Jul 13, 2009 Joan added it
There is a part of the history of the American Civil War that is not very well-known, that is rarely taught in the schools. It is the story of southerners who believed in the Union, who not only refused to fight for the Confederacy, but actively fought against it. Some did so by joining the Union forces, others did so by engaging in guerrilla warfare. The rural county of Jones in Mississippi was a stronghold of men who opposed secession. Some were staunch Unionists. Some were anti-slavery. Some ...more
The authors missed so many basic facts, that I found myself wondering how much I could believe. For example: they described the muskets as weighing 18 lbs! (maybe two muskets might weigh that) On another page, they described the sound of musket hammers falling on gunpowder. On the standard muskets used by both sides, the hammers fell on percussion caps producing a sharp snap, not the pfft they claimed.

I finally gave up when Knight (maybe) kills McLemore, and the authors claimed the others in t
I heard the authors on NPR and thought that the story sound intriguing. I knew nothing about the particulars of the story of Newton Knight and his fellow countians/Mississippians who fought in Mississippi to preserve the Union. It really is a story of the poor yeoman farmer in the South who had little in common with the upper elite of the Confederate army who ultimately came to the conclusion that the Southern motive were not worth fighting and dying for. The story centers on Newton and his fami ...more
There are so many books about the Civil War that I'm surprised to find one that is totally unique. This is the story of the Unionists who fought on the side of the Union even though they were deep in Confederate territory and formed independently of the Union Army. It is also the story of Newton Knight who was a member of the Jones County Unionists and also a white man who "married" an African American woman and raised a family, who he acknowledged as his own, with her. Sadly it also points out ...more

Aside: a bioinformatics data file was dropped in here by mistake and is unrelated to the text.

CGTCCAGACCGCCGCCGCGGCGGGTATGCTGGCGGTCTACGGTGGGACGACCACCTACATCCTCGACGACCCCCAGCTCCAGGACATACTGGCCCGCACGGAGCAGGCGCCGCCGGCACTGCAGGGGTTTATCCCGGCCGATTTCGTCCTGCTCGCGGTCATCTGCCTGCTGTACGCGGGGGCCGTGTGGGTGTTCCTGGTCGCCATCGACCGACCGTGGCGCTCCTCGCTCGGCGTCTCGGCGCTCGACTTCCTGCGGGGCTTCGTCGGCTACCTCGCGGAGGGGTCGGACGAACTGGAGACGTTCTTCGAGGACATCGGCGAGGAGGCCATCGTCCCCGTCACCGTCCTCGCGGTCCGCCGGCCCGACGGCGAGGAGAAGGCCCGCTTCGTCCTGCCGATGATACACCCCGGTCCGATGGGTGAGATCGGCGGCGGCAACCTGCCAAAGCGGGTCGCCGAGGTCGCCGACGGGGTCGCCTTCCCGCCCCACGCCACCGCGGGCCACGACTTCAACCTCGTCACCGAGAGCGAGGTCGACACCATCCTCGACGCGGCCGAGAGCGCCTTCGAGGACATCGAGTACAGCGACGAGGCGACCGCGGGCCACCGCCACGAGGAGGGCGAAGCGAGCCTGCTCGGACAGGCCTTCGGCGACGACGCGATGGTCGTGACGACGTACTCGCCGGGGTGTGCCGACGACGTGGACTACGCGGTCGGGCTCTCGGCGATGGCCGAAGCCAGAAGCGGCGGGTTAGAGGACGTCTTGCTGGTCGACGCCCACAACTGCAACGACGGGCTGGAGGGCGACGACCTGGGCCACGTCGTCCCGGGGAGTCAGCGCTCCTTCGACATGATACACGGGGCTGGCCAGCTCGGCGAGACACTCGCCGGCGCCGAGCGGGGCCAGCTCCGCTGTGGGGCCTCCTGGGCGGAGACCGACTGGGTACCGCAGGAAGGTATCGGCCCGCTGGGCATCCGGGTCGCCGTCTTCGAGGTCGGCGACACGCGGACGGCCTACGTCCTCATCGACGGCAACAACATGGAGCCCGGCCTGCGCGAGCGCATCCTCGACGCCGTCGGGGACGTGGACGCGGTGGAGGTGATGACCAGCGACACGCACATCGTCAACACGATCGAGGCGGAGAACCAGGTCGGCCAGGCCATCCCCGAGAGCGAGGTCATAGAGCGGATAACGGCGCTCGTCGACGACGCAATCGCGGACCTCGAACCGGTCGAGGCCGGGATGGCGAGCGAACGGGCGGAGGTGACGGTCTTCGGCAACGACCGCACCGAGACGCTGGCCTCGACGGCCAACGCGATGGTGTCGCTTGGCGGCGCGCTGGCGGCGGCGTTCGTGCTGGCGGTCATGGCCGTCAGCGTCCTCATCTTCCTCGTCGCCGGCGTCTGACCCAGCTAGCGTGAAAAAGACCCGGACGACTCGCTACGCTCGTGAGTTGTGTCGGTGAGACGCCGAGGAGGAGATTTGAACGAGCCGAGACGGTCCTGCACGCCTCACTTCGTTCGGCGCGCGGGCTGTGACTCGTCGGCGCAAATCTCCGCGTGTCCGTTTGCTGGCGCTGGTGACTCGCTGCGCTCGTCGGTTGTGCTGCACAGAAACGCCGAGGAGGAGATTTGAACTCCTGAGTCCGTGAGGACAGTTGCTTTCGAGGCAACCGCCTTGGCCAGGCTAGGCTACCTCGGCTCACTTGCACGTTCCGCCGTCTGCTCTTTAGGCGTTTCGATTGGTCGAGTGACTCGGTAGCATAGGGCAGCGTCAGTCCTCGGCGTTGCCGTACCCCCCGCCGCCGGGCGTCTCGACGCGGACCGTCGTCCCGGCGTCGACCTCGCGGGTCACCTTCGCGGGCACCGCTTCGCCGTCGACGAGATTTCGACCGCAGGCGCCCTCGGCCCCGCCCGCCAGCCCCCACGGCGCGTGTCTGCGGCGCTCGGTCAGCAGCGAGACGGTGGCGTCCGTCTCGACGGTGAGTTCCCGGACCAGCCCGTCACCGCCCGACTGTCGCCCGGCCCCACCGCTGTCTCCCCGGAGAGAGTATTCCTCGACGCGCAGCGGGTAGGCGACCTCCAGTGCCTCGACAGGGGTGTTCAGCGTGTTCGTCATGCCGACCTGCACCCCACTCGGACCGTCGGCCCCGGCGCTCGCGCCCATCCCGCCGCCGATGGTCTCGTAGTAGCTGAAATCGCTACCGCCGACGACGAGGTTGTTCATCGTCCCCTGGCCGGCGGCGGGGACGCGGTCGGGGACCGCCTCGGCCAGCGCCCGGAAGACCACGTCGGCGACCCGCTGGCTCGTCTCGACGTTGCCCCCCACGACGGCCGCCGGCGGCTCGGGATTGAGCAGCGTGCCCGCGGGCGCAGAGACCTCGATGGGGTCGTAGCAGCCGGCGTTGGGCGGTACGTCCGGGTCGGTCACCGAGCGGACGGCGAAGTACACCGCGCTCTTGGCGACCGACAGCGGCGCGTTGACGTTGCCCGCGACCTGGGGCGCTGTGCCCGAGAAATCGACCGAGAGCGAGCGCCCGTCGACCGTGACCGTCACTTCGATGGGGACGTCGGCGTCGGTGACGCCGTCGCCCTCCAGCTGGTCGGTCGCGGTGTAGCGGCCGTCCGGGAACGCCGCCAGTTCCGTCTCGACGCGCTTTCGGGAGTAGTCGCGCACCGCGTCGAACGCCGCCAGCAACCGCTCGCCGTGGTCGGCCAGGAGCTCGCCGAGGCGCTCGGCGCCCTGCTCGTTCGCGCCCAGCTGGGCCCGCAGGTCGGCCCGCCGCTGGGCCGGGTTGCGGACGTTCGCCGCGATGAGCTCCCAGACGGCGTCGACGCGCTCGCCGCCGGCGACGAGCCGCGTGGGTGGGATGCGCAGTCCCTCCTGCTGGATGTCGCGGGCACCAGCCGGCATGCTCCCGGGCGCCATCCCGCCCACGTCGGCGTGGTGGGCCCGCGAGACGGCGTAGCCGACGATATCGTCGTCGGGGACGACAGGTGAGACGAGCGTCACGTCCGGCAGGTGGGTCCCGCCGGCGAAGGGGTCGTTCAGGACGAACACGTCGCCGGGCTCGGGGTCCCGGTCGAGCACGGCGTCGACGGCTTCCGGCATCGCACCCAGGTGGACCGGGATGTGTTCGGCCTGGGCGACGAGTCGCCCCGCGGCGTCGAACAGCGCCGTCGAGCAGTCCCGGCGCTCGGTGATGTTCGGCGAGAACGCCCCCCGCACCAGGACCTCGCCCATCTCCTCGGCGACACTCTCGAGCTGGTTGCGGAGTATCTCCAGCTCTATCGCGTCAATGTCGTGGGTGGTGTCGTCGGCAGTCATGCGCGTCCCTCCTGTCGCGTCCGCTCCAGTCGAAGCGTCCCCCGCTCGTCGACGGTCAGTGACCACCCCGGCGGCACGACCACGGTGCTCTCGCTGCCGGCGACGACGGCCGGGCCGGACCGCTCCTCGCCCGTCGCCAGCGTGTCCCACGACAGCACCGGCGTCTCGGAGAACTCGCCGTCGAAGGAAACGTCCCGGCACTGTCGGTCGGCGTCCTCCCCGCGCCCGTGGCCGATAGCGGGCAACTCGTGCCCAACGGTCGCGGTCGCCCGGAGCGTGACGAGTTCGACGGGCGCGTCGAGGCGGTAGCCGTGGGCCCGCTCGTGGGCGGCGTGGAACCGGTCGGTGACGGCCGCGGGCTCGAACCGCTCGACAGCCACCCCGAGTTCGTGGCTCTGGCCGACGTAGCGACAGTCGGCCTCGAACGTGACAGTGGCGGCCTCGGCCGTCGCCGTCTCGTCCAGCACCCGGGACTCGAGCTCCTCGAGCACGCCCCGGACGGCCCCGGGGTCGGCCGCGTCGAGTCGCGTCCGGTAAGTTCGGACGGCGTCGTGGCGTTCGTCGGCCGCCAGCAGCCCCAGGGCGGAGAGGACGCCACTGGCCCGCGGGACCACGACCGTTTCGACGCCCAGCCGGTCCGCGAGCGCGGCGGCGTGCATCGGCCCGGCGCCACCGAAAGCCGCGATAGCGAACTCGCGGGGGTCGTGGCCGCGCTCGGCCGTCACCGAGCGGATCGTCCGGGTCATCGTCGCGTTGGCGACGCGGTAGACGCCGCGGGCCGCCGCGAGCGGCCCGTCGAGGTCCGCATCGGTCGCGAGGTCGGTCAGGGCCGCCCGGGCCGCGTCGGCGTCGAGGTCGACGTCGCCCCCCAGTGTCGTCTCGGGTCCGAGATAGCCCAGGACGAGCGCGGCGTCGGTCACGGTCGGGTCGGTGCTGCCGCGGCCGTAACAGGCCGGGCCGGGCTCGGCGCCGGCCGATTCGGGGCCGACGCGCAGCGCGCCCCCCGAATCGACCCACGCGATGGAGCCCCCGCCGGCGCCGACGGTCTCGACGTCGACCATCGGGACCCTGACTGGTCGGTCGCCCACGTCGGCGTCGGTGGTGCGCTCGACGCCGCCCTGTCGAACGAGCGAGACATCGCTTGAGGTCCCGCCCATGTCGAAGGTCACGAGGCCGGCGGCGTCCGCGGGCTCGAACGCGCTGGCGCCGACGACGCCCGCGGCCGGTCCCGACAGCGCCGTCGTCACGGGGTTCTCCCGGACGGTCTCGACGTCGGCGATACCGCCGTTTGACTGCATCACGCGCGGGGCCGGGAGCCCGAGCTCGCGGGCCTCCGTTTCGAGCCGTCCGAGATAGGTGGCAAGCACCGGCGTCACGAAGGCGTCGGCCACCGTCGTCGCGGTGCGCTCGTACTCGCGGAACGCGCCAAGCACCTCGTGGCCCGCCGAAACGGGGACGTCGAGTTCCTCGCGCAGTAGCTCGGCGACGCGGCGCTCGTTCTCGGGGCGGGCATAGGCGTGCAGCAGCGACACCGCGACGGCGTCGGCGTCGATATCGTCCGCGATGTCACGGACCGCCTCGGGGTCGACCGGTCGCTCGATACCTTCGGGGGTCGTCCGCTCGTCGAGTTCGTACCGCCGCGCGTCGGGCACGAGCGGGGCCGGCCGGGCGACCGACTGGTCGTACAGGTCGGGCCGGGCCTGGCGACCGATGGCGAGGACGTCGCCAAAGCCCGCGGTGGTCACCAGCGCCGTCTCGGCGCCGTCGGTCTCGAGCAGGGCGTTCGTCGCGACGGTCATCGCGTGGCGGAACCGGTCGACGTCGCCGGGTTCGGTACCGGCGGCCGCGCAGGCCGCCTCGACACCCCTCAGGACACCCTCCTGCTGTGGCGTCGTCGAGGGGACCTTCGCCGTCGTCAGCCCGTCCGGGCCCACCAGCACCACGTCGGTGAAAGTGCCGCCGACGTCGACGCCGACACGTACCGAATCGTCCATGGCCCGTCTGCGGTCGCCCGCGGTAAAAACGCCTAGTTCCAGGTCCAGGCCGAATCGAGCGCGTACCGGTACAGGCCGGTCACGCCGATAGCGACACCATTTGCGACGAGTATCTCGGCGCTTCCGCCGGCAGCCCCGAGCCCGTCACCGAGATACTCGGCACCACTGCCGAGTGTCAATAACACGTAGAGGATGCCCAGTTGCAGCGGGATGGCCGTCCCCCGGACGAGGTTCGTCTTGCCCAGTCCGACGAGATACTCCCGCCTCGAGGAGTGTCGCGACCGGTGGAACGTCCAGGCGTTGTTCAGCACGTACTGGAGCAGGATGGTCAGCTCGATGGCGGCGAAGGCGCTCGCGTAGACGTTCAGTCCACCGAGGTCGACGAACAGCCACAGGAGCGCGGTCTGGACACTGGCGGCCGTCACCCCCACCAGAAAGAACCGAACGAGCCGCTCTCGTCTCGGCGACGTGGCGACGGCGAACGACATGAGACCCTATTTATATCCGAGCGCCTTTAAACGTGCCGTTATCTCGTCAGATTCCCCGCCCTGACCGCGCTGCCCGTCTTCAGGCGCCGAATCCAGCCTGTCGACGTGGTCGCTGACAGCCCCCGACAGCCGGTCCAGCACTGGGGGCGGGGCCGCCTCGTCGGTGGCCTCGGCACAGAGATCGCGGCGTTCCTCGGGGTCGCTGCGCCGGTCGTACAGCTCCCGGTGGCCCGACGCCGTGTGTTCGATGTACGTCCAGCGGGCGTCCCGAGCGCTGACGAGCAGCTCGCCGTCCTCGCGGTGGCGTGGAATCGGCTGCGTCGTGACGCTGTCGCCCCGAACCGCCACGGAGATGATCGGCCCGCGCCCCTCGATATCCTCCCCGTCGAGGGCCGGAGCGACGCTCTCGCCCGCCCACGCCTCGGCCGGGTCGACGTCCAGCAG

Bob H
An extraordinary story of resistance to the Confederacy, both during and after the Civil War. I've read, and researched, considerable Civil War history and find that the authors have been meticulous in their research. Certainly the War Department's Official Records kept enough angry Confederate reports of a loyal Unionist revolt in southeastern Mississippi, but there's signs that their research went much further.

Indeed, the story puts the revolt in the greater context - many of the Jones County
The State of Jones is a great book based on the Civil War contributions of Newton Knight and his band of men that ditched the Confederate Civil War effort in a small Mississippi county. Jenkins and Stauffer show how a country man changed the course of the Civil War and racial relations in the postbellum years and into the mid-20th century. This book tells an amazing story and is written in such a way that it is almost like a novel and not a history book.
Oct 20, 2009 Pat rated it 5 of 5 stars
Shelves: history
Mississippi before, during and after the Civil War. There were Unionists who didn't agree with secession. They lived primarily in Jones County, and the leader was Newton Knight. What a wonderful book about how the Confederacy treated not just blacks, but poor farmers who made up the majority of the troops, and about how those downtrodden folks maintained their dignity and strength to build lives in a nondemocratic state.
This book chronicles a civil war inside the Civil War. From 1863 to 1865, most of the southeastern part of Mississippi was opposed to the Confederacy and the then government of the state. Attempts by the Confederate Army to restore control were disastrous defeats for that army. Most of this rebellion was centered in the area of Jones County, which contains the city of Laurel, and thus the name.
Tom Darrow
Good story. Does a good job at showing how the south was not united as one in their fight against the north. Class divisions were pretty extreme and caused many lower class people to give up the fight or, in the case of Jones County, try to join the other side. Does a good job at showing the nature of backcountry fighting and how the home guard units operated in the south.
Edward Sullivan
A fascinating, largely unknown piece of Civil War history. There were a considerable number of anti-slavery, pro-Unionists living in southern Mississippi, some of whom took part in guerilla warfare against Conferderate forces. The authors sometimes rely too much upon conjecture and speculation, but the book appears to be well-researched and quite interesting.